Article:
London – Oil prices fell by more than two per cent on Monday, reversing earlier gains after U.S. President Donald Trump told OPEC producers to “relax” as prices were too high.
Brent crude oil futures were down $1.43 at $65.69 a barrel at 1403 GMT, having earlier risen to a 2019 high of $67.47.
West Texas Intermediate (WTI) crude futures were down $1.38 at $55.88 a barrel.
“Oil prices getting too high. OPEC, please relax and take it easy.
“World cannot take a price hike – fragile!’’ Trump tweeted.
Members of the Organisation of the Petroleum Exporting Countries (OPEC), together with non-OPEC producers such as Russia, agreed to cut production by 1.2 million barrels per day this year.
The cut is to help balance the market and support prices.
The oil price has risen by around 20 per cent this year, aided primarily by OPEC’s production cuts, as well as U.S. sanctions on exports of crude from Iran and Venezuela.
Trump has frequently blamed high oil prices on OPEC while the U.S. has become the world’s largest supplier thanks to shale output.
Monday’s comment, one of a series of tweets or comments he has made regarding oil prices since April 2018, follows a rally in crude prices in recent weeks supported by a tighter supply outlook.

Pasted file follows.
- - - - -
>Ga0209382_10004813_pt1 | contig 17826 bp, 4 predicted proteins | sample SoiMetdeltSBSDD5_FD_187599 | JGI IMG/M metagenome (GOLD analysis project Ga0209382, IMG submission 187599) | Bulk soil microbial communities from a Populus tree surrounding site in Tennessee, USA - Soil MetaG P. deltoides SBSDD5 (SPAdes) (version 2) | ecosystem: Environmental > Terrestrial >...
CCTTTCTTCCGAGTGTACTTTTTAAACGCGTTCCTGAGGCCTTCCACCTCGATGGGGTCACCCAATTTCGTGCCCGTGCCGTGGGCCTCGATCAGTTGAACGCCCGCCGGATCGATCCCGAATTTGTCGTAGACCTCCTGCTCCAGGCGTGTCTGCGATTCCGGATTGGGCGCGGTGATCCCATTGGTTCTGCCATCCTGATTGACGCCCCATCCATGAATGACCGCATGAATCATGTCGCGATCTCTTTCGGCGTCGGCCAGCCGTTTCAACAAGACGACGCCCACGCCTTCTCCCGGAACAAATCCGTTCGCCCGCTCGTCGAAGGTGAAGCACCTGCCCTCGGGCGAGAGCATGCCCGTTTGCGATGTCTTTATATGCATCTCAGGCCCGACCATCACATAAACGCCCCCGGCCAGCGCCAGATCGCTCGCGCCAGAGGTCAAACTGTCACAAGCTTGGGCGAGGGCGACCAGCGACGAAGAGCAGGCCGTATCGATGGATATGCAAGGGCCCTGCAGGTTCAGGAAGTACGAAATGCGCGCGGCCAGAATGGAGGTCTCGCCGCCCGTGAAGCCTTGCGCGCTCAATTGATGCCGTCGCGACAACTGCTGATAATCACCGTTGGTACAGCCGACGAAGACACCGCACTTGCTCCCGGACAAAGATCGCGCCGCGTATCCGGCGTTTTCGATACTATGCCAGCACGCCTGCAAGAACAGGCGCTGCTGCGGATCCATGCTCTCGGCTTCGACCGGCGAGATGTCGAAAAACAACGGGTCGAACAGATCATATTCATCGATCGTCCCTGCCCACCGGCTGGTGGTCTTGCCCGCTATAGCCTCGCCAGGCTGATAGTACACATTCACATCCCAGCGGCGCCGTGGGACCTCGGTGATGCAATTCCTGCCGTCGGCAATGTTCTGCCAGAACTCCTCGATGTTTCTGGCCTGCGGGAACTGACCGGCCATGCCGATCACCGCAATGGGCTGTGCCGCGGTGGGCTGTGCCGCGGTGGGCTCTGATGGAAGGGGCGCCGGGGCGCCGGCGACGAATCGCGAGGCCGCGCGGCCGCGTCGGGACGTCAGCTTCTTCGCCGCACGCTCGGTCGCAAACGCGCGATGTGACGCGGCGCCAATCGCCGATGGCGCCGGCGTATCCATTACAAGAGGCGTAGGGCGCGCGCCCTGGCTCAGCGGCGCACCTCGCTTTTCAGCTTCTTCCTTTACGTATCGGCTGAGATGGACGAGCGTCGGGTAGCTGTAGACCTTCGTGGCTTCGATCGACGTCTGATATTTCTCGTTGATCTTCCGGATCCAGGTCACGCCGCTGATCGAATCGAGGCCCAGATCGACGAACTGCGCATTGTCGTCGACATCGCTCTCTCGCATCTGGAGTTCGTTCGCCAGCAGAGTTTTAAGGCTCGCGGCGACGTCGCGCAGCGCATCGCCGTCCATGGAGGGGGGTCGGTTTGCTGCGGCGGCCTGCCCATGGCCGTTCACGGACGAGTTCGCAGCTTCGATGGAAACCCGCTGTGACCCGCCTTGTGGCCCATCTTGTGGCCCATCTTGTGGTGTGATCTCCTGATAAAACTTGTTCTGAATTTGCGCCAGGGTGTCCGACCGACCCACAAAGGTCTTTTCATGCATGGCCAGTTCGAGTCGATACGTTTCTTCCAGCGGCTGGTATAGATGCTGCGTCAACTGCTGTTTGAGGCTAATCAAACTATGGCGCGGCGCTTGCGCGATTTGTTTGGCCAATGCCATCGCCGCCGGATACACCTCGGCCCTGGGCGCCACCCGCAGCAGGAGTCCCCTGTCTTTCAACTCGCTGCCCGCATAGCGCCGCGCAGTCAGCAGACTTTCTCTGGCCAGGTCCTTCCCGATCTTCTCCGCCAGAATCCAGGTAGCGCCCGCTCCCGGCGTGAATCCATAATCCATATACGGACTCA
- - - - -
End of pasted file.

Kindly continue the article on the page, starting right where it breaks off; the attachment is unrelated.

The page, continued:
They are still significantly lower than the peak of more than $85 a barrel hit last October.
Trump’s comment came a day after he said that there could be “very big news over the next week or two” in trade talks between the U.S. and China.
Concerns of global trade wars weighed on oil prices earlier this year.
“Supply risk is ever present with Venezuelan tensions brewing a notch higher … the National Oil Corporation in Libya refusing to start production at the El Sharara field,’’ Harry Tchilinguirian, global oil strategist at BNP Paribas in London, told the Reuters Global Oil Forum.
Goldman Sachs analysts said on Monday that “the near-term outlook for oil is modestly bullish over the next two to three months’’.
He added that the outlook for later in 2019 was weaker due to surging U.S. exports and an “an increasingly uncertain economic, policy and geopolitical backdrop’’. (Reuters/NAN)